A Wreath of Roses Summary
by Elizabeth Coles

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A Wreath of Roses Summary

(Critical Guide to British Fiction)

For years, Canlilla Hill and Liz Nicholson have enjoyed quiet, uneventful summer holidays with Liz’s former governess, who is now a painter. Endless, idle mornings have been varied by simple domestic tasks, coffee and gossip under the mulberry tree, walks along country lanes, and shopping in the town; high points in the weeks they have spent together have been the annual fair and a picnic on a hilltop overlooking the town.

From the beginning of the novel, the three women realize that this holiday will be different from the others, though the reasons for the change appear only gradually. Superficially, the changes in each woman seem fairly obvious and undramatic: Liz is thoroughly preoccupied by motherhood and by the demands of her marriage to a busy, popular, domineering clergyman. Camilla, feeling estranged from her girlhood friend because of her new concerns and aware that her own life is dulled by uninteresting routine and by her own solitary habits and reserved nature, becomes obsessed by a handsome, vaguely sinister man whom she met at the train station. Frances is also different: she has aged noticeably in the past year; she has stopped painting delicate, tenderly sad and lovely pictures; and she is now vainly struggling to express her awareness of the violence and chaos in the heart of even everyday life. Each woman feels some disappointment in herself, in the other women, and in life itself.

The events of the novel form a pattern in which the male characters repeatedly enter and leave the scene, each participating briefly in the life of one of the women before returning to his home (in Arthur’s case) or to the Griffin hotel (in the case of the other two), only to reappear and impinge once again on the lives of one or more of the other characters.

The book opens with an act of violence and turmoil. A shabby, unnamed, almost unnoticed man leaps from the footbridge over the railroad tracks as the train passes underneath. Shortly afterward, sitting in the same compartment, Camilla and Richard become acquainted. Camilla is so shocked by the incident they have just witnessed that she fears it will affect the future in some way. She fails to notice some odd elements in the conversation and behavior of the man, who both attracts and repels her.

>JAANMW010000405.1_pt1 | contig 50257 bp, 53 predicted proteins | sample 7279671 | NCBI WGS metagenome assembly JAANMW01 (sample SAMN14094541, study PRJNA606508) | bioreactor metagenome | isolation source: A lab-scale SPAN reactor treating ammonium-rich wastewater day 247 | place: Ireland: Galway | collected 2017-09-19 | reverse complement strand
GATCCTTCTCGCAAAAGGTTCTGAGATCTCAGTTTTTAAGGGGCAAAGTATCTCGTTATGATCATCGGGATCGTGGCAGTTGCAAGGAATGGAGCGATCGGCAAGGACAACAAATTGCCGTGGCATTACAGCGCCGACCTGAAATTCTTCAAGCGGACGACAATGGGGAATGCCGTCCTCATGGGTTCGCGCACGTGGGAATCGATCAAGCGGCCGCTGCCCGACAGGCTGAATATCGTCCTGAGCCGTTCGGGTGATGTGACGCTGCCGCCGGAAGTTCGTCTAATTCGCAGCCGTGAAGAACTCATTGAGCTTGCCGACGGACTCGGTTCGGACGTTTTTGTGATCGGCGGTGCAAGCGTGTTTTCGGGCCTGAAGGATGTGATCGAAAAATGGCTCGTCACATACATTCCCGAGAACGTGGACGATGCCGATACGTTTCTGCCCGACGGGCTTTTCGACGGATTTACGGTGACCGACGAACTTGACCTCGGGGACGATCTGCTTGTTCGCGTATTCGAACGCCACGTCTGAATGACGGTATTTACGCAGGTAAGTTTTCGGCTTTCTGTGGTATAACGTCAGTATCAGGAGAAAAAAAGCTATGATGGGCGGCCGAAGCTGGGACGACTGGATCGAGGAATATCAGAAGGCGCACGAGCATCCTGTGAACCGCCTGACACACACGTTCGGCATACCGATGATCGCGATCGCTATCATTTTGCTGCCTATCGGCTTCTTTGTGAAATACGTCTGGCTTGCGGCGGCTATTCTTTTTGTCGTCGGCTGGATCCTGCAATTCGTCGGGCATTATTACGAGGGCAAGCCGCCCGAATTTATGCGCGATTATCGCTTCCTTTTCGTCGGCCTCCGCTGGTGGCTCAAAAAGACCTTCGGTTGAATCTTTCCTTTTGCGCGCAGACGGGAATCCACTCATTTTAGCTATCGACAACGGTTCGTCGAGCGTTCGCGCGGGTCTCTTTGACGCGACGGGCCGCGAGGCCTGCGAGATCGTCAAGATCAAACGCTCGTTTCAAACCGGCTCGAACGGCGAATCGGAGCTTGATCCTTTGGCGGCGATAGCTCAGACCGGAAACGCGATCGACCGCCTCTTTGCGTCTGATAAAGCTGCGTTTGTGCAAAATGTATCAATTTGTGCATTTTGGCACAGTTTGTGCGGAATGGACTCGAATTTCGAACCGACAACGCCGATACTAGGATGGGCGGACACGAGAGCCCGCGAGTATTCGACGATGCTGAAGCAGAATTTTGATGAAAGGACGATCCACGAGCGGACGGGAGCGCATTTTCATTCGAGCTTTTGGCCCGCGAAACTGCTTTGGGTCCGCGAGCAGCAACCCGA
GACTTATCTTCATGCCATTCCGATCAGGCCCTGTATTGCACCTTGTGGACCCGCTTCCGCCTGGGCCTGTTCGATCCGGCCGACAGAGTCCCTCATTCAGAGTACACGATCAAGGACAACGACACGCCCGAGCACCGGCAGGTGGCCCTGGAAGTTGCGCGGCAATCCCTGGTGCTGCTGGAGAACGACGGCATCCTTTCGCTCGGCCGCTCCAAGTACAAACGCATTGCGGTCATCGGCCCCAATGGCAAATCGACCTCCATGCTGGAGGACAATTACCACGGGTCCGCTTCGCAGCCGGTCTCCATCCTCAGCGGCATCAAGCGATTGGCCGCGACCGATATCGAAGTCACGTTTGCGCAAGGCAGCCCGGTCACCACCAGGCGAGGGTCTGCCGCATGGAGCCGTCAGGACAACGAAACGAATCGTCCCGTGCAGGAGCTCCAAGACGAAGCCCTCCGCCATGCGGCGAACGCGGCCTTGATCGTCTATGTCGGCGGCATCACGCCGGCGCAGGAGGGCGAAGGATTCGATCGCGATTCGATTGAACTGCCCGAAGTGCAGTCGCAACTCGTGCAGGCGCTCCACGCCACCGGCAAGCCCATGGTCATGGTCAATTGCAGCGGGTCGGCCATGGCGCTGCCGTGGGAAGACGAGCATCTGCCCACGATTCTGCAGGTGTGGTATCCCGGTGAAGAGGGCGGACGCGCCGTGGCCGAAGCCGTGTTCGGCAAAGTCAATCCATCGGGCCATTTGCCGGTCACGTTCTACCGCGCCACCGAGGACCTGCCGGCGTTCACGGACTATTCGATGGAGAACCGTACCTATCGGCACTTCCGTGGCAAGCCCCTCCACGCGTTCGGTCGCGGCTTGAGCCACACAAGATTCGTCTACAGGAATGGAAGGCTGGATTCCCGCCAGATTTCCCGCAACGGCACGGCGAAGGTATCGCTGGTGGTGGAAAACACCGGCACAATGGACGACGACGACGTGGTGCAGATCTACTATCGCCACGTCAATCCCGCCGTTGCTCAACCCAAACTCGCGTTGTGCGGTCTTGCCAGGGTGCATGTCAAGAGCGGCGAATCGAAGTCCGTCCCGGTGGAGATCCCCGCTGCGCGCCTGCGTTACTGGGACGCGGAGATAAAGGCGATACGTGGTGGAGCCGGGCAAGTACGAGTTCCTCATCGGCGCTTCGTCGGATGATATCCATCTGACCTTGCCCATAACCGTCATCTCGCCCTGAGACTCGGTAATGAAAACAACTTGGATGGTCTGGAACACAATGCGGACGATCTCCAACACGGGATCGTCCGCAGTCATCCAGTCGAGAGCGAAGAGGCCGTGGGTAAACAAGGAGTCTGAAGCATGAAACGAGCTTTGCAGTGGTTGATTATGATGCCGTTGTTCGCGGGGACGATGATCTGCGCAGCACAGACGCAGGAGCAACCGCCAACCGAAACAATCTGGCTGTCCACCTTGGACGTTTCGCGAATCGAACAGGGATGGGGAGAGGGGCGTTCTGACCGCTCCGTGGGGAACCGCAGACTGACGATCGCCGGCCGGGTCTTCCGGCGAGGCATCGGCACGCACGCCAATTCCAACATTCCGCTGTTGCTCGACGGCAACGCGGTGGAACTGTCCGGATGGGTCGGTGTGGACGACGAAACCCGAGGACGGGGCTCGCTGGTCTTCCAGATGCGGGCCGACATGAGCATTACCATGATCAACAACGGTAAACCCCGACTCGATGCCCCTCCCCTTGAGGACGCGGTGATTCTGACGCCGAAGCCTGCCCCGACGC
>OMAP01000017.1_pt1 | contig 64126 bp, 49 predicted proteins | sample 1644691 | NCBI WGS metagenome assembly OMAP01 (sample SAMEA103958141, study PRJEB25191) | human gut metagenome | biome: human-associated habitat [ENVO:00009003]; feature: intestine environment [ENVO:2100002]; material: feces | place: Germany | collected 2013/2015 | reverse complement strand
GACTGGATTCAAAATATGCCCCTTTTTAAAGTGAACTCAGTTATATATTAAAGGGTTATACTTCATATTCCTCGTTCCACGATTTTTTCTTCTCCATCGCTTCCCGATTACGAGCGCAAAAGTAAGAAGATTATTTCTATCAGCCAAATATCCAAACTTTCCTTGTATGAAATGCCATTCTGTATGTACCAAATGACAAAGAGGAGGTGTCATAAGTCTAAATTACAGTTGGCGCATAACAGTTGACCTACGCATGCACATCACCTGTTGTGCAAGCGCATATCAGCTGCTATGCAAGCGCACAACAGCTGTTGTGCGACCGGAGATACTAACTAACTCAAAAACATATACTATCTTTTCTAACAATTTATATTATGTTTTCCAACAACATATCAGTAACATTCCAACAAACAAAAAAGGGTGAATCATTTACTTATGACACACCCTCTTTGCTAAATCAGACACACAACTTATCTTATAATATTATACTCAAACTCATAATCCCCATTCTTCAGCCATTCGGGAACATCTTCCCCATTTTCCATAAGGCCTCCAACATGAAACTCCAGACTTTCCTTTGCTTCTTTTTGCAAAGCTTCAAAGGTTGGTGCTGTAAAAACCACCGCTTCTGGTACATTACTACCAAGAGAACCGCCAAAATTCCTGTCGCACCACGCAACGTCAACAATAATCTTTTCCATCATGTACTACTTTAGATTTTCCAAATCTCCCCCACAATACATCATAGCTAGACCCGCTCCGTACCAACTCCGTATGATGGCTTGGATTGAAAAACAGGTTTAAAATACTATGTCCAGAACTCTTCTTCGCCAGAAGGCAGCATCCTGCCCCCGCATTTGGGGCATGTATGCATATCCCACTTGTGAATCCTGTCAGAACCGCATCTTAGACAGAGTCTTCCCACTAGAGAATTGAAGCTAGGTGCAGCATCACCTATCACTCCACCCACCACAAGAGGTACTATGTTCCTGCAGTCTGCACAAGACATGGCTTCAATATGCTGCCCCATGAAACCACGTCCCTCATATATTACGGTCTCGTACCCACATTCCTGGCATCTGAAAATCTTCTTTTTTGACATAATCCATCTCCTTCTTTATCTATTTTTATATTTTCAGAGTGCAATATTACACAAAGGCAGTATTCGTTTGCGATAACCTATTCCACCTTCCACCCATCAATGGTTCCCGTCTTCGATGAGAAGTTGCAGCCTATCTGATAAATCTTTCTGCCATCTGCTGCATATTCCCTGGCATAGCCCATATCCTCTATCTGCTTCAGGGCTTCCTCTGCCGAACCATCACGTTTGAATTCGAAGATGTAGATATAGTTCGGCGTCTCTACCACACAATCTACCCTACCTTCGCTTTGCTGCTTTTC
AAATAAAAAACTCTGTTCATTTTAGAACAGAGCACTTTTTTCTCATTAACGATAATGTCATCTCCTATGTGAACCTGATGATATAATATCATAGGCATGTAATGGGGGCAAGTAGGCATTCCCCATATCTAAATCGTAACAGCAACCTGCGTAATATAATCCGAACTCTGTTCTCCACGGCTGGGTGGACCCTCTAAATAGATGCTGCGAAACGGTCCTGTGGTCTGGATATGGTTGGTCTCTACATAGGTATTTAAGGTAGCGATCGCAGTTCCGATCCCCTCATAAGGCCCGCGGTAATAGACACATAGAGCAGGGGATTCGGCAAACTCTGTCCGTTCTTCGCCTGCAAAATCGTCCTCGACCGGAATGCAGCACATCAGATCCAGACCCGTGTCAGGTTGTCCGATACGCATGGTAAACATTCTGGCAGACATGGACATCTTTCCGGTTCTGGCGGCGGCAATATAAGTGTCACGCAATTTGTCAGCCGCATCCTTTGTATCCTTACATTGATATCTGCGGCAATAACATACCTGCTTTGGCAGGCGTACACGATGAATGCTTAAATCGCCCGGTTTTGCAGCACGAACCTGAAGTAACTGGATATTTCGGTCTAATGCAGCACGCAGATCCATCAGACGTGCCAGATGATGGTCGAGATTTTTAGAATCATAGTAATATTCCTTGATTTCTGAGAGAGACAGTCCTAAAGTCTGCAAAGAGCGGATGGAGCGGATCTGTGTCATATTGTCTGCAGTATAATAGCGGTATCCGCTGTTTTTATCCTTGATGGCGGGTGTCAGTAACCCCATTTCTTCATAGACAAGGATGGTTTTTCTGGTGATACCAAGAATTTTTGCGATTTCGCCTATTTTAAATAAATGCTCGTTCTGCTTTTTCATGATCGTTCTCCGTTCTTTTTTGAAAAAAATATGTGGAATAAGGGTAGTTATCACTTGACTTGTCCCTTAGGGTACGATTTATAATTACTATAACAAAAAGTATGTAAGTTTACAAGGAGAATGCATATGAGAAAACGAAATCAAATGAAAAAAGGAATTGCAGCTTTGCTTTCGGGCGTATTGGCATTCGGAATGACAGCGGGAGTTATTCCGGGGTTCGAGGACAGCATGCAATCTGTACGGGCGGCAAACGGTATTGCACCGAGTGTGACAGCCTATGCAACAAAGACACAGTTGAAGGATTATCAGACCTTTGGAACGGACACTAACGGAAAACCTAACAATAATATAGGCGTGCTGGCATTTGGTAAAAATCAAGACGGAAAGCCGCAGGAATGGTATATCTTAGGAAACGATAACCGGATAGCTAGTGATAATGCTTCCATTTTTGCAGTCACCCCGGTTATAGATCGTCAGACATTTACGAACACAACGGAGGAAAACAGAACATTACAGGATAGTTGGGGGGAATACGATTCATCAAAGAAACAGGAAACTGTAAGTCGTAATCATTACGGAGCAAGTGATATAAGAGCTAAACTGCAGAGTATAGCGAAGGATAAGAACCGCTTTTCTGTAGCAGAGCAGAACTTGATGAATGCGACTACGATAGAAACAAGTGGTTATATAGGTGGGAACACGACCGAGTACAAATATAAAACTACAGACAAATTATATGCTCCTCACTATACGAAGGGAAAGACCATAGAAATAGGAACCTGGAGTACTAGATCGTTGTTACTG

The events involving Liz and her husband Arthur are by contrast relatively uncomplicated and ordinary. Arthur appears unexpectedly to ask that Liz return home with him overnight in order to make a speech at a church affair. Much against her inclination, she agrees, then admits upon her return that she has had a nice time. Arthur appears again when the fair takes place and arrives once more to join the others on the annual picnic. With each visit, unremarkable in itself, the marriage of the two seems to grow in strength and closeness.

Also making a marked difference in this holiday is the arrival of Morland Beddoes. Lodged at the Griffin, where Richard is also staying, Morland walks back and forth every day, gradually endearing himself to the women and reassuring Frances, who had dreaded his coming, but who now realizes that the opinions of others distract and silence the artist. Morland’s effect on all the characters except Richard is the result, not of anything he does, but of the kind of person he is: self-effacing, concerned, compassionate.

Ashamed and humiliated by her infatuation with Richard, Camilla realizes that she is using him as a weapon against Liz, of whom she is jealous. In turn, Richard is using Camilla to help him fight his fear, loneliness, and despair. He is never part of the group going in and out of the cottage. He and Camilla have a few drinks together, climb to the Saxon earthworks, and share a wretched dinner. He asks her to marry him, but he is seen by Camilla, Liz, and Morland on separate occasions in the company of women who are clearly of a very different type from Camilla: loose, pretty, common.

Having explored the town, Richard selects a house which he pretends to Camilla was his boyhood home. He continues the fantasy as they talk with the present owner and walk through the house; clearly, he enjoys Camilla’s embarrassment, distaste, and distress for him. In the last incident, Richard and Camilla are caught in a storm and seek shelter in an abandoned house. He confesses to her that he is a murderer and, realizing that she is not going to help him, lets her go after thoroughly frightening her, something he has previously told her he has enjoyed doing throughout his life. The story ends somewhat ambiguously, with Richard at the train station, echoing the opening scene, and Camilla meeting Morland on the way back to the cottage.


(Critical Guide to British Fiction)

Austen, Richard. “The Novels of Elizabeth Taylor,” in Commonweal. LXII (June 10, 1955), pp. 258-259.

Barr, Donald. “Texture of Experience,” in The New York Times Book Review. March 13, 1949, p. 4.

Leclercq, Florence. Elizabeth Taylor, 1985.

Liddell, Robert. “The Novels of Elizabeth Taylor,” in A Review of English Literature. I (April, 1960), pp. 54-61.